The House panel tackling proposed amendments to “restrictive” economic provisions in the 1987 Constitution is sitting as a Constituent Assembly (Con-Ass), House Committee on Constitutional Amendments Chairman Alfredo Garbin Jr. declared on Wednesday.
His statement was quickly opposed by some lawmakers, including senators.
“We are sitting as a Constituent Assembly, exercising our constituent power,” Garbin said during the resumption of deliberations on Wednesday to tackle Resolution of Both Houses (RBH) 2, seeking to ease restrictions on foreign ownership and management of lands, public utilities, educational institutions and mass media companies.
Garbin defined Con-Ass as “a body authorized by the Constitution for the purpose of proposing amendment or revision to the Constitution.”
“When we dealt with or proposed amendment to the Constitution, we are sitting as a Constituent Assembly. Every time we dealt with proposing amendments to the Constitution or revising the Constitution, we are sitting as a Constituent Assembly exercising our constituent power apart from our legislative power,” he explained.
Committee Vice Chairman Lorenz Defensor supported Garbin’s position, who said no formal act was needed to open deliberations and for the committee to act as a Con-Ass.
“Wala pong kailangan na (There is no need for any) legislative act. It may have a similar procedure, similar to that of legislating a bill but the powers exercised by this body are already constituent powers a Constituent assembly on the part of the House of Representatives,” he added.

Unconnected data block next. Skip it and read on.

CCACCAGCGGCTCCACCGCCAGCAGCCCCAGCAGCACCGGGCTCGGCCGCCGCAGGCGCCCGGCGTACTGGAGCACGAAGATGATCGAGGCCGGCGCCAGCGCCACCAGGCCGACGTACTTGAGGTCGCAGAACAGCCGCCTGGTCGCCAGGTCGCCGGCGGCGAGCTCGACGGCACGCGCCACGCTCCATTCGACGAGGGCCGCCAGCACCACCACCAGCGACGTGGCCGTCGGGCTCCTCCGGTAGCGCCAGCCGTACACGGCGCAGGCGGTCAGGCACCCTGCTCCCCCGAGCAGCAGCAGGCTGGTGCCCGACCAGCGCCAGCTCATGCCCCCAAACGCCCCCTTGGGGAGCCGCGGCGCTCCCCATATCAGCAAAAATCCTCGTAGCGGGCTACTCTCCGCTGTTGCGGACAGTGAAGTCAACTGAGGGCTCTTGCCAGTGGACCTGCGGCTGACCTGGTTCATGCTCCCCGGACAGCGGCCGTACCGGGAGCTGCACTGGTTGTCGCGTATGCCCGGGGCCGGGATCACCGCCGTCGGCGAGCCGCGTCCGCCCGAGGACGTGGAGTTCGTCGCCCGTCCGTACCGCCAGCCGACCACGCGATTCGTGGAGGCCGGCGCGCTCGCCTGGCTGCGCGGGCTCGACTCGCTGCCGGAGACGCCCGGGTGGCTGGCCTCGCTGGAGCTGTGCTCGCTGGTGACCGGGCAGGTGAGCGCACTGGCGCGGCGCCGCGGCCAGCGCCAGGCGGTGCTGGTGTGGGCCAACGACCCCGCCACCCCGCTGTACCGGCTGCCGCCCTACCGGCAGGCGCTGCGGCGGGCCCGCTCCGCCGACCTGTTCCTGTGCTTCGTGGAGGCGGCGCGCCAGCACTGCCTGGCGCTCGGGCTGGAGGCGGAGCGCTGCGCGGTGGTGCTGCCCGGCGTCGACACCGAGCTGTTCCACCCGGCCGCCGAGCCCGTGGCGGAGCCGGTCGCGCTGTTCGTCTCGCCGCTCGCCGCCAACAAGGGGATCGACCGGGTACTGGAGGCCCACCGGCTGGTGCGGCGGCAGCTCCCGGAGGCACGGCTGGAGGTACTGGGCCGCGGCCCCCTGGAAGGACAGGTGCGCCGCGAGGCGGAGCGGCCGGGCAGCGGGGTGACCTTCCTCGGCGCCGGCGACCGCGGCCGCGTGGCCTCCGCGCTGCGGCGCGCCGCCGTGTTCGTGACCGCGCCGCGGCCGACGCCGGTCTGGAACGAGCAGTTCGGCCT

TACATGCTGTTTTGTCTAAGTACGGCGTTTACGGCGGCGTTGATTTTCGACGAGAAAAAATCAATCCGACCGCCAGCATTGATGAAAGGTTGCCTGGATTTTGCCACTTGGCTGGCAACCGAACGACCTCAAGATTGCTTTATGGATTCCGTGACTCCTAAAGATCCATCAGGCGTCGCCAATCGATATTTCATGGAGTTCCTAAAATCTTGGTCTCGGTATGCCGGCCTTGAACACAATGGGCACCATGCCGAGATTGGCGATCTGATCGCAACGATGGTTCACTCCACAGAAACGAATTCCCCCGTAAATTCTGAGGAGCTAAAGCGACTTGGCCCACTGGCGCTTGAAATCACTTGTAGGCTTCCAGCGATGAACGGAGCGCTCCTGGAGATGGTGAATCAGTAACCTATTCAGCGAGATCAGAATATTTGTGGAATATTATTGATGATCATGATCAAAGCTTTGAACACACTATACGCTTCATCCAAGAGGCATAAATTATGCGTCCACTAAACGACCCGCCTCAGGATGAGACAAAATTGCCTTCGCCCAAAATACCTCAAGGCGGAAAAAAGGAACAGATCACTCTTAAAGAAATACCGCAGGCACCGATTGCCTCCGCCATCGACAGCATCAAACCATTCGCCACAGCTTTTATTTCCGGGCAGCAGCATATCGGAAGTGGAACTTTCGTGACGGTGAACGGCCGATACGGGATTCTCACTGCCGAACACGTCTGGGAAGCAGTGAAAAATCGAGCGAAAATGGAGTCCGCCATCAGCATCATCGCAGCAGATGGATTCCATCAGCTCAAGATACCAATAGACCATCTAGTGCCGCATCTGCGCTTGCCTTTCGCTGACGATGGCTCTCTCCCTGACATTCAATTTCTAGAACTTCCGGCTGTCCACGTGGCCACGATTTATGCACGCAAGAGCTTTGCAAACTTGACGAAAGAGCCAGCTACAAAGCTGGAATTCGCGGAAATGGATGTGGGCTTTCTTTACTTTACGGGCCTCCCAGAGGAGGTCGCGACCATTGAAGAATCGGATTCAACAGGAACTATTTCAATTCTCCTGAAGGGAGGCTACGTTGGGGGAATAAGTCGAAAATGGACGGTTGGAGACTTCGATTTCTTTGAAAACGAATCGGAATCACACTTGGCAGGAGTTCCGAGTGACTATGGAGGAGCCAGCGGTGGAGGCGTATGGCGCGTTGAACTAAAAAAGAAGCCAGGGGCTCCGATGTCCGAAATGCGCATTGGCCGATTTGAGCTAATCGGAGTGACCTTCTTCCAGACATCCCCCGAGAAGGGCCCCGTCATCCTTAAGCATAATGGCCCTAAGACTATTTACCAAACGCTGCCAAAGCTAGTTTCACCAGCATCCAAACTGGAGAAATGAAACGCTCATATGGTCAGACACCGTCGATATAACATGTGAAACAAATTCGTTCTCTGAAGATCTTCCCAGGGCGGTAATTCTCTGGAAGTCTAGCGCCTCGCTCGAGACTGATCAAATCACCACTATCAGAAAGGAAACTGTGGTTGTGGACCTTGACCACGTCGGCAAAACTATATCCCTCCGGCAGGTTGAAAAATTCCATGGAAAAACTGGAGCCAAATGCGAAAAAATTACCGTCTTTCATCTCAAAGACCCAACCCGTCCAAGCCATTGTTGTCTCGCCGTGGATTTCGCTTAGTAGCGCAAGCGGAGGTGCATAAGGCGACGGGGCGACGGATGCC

But some lawmakers disagreed.
Albay Rep. Edcel Lagman said a Con-Ass must be a joint meeting of members of the House and the Senate.
“That’s strange to me because no committee of the Senate or of the House, including the committee on Constitutional Amendments, can sit as a Constituent Assembly. The House by itself cannot meet as a Constituent Assembly,” he said.
Muntinlupa City Rep. Ruffy Biazon also disagreed with Garbin’s position.
“The Committee is comprised only of select members of the House. Actions of the committee are subject to the approval of the plenary. Therefore, they cannot claim to be the Constituent Assembly. This is starting off at the wrong foot,” he said on Twitter.
Deputy Minority Leader and Bayan Muna Rep. Carlos Isagani Zarate said that amendment via legislation route of House “is not the Constituent Assembly contemplated by the 1987 Constitution.”
“ A House Committee cannot just declare motu proprio that it is now being constituted as a Constituent Assembly,” he said.
On a break
Senate President Vicente Sotto 3rd advised House members to study the rules as Sen. Panfilo Lacson chided lawmakers who claimed to be sitting as a ConAss without the Senate’s participation.
“Congress is on a break. The only way a ConAss can be initiated and considered to sit as one, is if its done in plenary and session assembled. Congress has yet to resume session on Monday. That’s a simple committee hearing they are conducting!” Sotto said on Twitter.